U.N. View: Prospects Dim For NATO Air Strikes in Bosnia
Jan. 14, 1994
UNITED NATIONS (AP) _ The United Nations appears no closer to authorizing NATO air strikes in Bosnia and is unlikely to do so while its peacekeeping troops and aid workers are exposed to Serb retaliation, officials say.
Secretary-General Boutros Boutros-Ghali has the last word in ordering NATO air strikes, in consultation with the Security Council. His go-ahead is required under a mandate that sent peacekeeping troops into the embattled area.
The United Nations has about 27,000 lightly armed peacekeepers in the former Yugoslavia to safeguard humanitarian aid. They can use force only if threatened or to prevent killings of civilians by the warring ethnic-religious groups - Serbs, Croats and Muslims.
At a summit Tuesday in Brussels, NATO leaders underlined a commitment to use air strikes in Bosnia to open the Tuzla airstrip for humanitarian flights and to relieve Canadian troops protecting the Muslim enclave at Srebrenica.
British Prime Minister John Major reiterated Wednesday that ''force is available if necessary'' to support U.N. peacekeepers.
But Boutros-Ghali has refused to delegate authority for calling air strikes to U.N. commanders on the ground. He would consider calling an air strike only if requested by U.N. military commanders in former Yugoslavia, his spokeswoman Therese Gastaut said Wednesday in Geneva.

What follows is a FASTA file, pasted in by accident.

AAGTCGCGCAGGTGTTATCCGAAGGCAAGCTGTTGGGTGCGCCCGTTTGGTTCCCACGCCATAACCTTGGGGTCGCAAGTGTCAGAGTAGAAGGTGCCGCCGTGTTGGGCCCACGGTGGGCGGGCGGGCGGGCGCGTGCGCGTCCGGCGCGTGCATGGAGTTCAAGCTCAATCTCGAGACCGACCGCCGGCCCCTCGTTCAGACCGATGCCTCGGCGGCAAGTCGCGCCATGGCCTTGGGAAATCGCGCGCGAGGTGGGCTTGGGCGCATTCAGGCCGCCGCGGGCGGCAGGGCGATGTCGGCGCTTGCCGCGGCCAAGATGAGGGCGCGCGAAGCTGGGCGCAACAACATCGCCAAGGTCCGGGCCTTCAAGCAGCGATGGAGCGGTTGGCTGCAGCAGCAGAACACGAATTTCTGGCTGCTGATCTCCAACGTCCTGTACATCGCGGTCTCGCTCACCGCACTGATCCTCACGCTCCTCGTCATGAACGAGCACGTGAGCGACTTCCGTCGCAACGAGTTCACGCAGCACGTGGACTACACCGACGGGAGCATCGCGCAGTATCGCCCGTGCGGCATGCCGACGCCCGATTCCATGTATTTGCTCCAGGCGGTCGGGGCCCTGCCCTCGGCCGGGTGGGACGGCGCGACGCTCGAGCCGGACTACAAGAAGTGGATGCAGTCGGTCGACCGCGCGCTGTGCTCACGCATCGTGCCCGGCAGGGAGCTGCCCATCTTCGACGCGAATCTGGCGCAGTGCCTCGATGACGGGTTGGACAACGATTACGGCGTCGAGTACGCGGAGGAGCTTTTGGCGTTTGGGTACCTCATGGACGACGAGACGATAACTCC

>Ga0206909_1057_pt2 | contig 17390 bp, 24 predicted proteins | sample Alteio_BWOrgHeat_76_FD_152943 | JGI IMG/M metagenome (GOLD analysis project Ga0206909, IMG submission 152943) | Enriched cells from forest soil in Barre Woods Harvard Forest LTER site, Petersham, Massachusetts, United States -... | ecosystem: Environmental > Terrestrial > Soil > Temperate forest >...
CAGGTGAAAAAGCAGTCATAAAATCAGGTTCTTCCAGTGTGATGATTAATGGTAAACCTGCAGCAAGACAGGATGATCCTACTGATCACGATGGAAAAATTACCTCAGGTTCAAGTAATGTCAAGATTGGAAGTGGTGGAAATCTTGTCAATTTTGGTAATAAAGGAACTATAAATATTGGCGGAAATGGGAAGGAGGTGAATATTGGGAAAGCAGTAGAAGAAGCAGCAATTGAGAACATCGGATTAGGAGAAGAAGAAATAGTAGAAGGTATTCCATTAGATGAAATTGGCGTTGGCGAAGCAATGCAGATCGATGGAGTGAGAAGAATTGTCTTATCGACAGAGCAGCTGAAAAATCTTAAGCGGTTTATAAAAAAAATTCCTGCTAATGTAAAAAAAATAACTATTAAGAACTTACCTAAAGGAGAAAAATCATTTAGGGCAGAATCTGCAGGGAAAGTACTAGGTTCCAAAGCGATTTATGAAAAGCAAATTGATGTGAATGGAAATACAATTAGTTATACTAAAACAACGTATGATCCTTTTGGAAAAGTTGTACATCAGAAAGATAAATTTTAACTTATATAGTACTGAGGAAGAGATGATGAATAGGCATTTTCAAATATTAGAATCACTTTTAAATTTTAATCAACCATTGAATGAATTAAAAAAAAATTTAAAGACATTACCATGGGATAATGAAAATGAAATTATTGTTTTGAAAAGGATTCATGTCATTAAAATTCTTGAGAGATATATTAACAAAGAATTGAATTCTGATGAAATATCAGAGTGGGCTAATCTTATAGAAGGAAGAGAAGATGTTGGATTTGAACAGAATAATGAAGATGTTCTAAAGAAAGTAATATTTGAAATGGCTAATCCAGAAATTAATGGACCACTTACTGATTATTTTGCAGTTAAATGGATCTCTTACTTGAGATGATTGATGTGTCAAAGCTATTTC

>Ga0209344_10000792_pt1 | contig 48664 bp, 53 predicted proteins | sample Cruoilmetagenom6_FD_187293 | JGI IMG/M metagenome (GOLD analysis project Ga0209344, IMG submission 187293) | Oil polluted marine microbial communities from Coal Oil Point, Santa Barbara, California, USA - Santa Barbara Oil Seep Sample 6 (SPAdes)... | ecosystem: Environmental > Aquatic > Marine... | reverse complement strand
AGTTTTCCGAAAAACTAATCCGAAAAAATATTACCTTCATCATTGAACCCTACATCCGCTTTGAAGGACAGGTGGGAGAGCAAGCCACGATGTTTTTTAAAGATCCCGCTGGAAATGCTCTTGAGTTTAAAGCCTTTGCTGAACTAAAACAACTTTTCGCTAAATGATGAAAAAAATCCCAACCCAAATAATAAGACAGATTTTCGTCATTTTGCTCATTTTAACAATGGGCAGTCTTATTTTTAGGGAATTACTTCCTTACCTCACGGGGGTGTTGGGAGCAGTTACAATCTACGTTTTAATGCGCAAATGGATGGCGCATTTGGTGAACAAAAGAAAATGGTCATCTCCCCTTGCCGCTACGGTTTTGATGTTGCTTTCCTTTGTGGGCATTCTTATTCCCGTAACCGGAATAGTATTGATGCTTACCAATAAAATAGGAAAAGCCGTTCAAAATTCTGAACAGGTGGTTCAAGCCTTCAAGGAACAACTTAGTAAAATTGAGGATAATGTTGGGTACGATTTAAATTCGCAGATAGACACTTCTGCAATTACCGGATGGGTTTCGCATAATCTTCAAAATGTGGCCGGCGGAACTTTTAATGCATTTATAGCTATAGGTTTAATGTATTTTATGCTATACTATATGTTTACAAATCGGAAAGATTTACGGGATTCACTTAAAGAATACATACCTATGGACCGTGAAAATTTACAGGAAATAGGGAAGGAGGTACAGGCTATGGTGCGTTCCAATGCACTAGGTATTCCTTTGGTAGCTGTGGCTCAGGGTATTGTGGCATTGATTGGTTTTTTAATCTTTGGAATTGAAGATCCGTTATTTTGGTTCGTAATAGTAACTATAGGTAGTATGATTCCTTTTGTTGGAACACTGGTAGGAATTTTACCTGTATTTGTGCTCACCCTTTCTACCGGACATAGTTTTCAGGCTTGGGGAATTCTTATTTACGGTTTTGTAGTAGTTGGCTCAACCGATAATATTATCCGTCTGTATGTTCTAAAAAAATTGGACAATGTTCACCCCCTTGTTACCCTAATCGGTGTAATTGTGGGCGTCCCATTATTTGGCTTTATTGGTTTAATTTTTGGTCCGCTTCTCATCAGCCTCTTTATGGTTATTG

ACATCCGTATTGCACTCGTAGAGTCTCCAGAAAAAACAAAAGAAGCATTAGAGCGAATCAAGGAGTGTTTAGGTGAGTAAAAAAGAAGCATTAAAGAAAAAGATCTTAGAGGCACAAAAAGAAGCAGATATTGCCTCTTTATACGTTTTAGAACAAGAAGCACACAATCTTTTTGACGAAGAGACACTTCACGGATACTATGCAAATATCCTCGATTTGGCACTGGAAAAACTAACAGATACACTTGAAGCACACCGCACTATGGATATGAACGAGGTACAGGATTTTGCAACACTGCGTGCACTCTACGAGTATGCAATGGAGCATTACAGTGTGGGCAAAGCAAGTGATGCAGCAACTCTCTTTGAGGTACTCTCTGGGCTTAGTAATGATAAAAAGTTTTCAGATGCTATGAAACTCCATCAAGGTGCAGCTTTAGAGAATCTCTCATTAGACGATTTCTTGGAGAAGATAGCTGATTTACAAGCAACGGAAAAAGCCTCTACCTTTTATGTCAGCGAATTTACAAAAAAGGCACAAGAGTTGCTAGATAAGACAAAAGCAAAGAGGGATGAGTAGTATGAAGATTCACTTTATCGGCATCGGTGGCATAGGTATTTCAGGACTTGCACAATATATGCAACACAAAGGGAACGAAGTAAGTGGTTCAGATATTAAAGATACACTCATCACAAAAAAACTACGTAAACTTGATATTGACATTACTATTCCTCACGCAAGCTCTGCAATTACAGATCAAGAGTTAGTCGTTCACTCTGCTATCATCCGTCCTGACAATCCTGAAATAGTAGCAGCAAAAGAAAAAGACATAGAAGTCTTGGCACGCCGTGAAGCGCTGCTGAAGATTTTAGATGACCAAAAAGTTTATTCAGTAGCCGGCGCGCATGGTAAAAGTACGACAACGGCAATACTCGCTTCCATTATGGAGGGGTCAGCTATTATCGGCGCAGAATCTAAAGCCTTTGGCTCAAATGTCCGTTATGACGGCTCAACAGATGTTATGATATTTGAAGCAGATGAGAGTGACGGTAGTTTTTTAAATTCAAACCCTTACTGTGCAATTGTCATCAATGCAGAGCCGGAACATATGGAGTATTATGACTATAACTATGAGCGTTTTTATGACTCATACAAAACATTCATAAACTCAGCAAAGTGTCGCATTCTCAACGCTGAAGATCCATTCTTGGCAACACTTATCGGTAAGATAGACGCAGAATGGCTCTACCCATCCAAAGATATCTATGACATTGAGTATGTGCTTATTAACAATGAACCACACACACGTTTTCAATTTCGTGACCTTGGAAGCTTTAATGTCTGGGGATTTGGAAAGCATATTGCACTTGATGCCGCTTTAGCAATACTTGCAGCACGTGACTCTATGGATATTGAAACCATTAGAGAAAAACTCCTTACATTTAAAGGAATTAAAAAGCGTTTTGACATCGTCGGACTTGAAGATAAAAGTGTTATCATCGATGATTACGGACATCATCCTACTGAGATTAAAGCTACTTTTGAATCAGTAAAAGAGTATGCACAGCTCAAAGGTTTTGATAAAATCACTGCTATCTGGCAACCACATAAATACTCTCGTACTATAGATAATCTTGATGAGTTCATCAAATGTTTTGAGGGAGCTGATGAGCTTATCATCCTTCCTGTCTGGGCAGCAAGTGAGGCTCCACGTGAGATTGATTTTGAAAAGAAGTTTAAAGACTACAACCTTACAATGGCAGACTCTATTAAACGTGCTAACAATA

Boutros-Ghali asked his envoy to former Yugoslavia, Yasushi Akashi, to gather opinions on air strikes from aid officials, military chiefs and U.N. peace mediator Thorvald Stoltenberg and report back Monday.
''Then he will take a decision and turn to NATO to have this decision implemented,'' Gastaut said.
Earlier in New York, U.N. spokesman Fred Eckhard cautioned that NATO air strikes would ''instantly change the nature of the mission from peacekeeping to peace enforcement with the potential of Yugoslavia becoming another Somalia.''
He said air strikes also ''would put at risk a large number of unarmed civilians involved in police monitoring and administration and troops who might be lightly armed ... should the U.N. enter the conflict as a combatant.''
The United Nations has an elaborate mechanism for weighing military options in former Yugoslavia. Any decision to request air strikes would be preceded by Security Council discussions.
Boutros-Ghali would not act without Akashi's recommendation, which would be based on the advice of U.N. commanders on the ground and the overall commander, Gen. Jean Cot of France.
However, Boutros-Ghali sent a letter of reprimand to Cot this week after the French general publicly criticized U.N. operations in Bosnia. Cot had said in newspaper interview that he requested the power to call NATO air strikes, but was turned down by U.N. officials.
Despite the NATO's stated readiness to use air power in Bosnia, European leaders - primarily the British and French - have been reluctant to call in air strikes, fearing their peacekeepers and aid workers would become Serb targets.
Last August, after 16 months of wrangling, the 16 NAO allies agreed to bomb the Serbs if they blocked U.N. aid convoys or continued the ''strangulation'' of Sarajevo and other besieged Muslim areas.
The threat has had little lasting effect. Aid convoys have been repeatedly held up and sieges of Sarajevo, Tuzla, Srebrenica and other areas continue.
Some 110 aircraft from the United States, Britain, France, Turkey and the Netherlands have been on alert since last summer, mostly at bases in Italy or on aircraft carriers. They have flown more than 6,400 missions over Bosnia enforcing a U.N.-mandated no-fly zone, but have not bombed any areas.